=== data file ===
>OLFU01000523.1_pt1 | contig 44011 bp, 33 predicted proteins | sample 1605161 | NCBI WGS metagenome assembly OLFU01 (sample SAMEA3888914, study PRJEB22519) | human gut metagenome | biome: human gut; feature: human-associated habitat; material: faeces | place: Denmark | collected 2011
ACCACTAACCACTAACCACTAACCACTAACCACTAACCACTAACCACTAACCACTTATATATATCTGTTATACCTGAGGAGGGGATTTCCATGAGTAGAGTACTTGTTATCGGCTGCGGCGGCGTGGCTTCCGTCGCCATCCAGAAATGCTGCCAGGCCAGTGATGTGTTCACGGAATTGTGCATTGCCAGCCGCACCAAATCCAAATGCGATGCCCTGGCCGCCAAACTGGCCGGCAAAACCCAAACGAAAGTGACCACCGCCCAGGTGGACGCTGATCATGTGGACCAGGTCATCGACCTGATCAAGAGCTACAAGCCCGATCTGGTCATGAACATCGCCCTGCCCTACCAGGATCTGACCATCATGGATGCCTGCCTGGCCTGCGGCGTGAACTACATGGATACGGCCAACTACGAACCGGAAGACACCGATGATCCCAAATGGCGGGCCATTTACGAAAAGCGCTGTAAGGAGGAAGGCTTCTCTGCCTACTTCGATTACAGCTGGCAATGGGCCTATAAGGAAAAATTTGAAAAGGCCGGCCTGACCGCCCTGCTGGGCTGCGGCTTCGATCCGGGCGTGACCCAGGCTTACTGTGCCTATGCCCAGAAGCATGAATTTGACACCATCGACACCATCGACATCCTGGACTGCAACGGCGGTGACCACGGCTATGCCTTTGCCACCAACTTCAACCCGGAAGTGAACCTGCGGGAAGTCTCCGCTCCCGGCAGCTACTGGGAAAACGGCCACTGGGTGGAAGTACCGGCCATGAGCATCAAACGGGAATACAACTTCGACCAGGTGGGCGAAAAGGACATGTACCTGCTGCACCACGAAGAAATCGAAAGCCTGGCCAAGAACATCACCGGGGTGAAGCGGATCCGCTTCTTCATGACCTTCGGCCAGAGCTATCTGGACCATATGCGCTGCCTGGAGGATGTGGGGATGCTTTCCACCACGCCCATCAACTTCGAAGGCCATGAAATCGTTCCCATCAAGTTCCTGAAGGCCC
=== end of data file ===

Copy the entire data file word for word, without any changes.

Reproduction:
>OLFU01000523.1_pt1 | contig 44011 bp, 33 predicted proteins | sample 1605161 | NCBI WGS metagenome assembly OLFU01 (sample SAMEA3888914, study PRJEB22519) | human gut metagenome | biome: human gut; feature: human-associated habitat; material: faeces | place: Denmark | collected 2011
ACCACTAACCACTAACCACTAACCACTAACCACTAACCACTAACCACTAACCACTTATATATATCTGTTATACCTGAGGAGGGGATTTCCATGAGTAGAGTACTTGTTATCGGCTGCGGCGGCGTGGCTTCCGTCGCCATCCAGAAATGCTGCCAGGCCAGTGATGTGTTCACGGAATTGTGCATTGCCAGCCGCACCAAATCCAAATGCGATGCCCTGGCCGCCAAACTGGCCGGCAAAACCCAAACGAAAGTGACCACCGCCCAGGTGGACGCTGATCATGTGGACCAGGTCATCGACCTGATCAAGAGCTACAAGCCCGATCTGGTCATGAACATCGCCCTGCCCTACCAGGATCTGACCATCATGGATGCCTGCCTGGCCTGCGGCGTGAACTACATGGATACGGCCAACTACGAACCGGAAGACACCGATGATCCCAAATGGCGGGCCATTTACGAAAAGCGCTGTAAGGAGGAAGGCTTCTCTGCCTACTTCGATTACAGCTGGCAATGGGCCTATAAGGAAAAATTTGAAAAGGCCGGCCTGACCGCCCTGCTGGGCTGCGGCTTCGATCCGGGCGTGACCCAGGCTTACTGTGCCTATGCCCAGAAGCATGAATTTGACACCATCGACACCATCGACATCCTGGACTGCAACGGCGGTGACCACGGCTATGCCTTTGCCACCAACTTCAACCCGGAAGTGAACCTGCGGGAAGTCTCCGCTCCCGGCAGCTACTGGGAAAACGGCCACTGGGTGGAAGTACCGGCCATGAGCATCAAACGGGAATACAACTTCGACCAGGTGGGCGAAAAGGACATGTACCTGCTGCACCACGAAGAAATCGAAAGCCTGGCCAAGAACATCACCGGGGTGAAGCGGATCCGCTTCTTCATGACCTTCGGCCAGAGCTATCTGGACCATATGCGCTGCCTGGAGGATGTGGGGATGCTTTCCACCACGCCCATCAACTTCGAAGGCCATGAAATCGTTCCCATCAAGTTCCTGAAGGCCC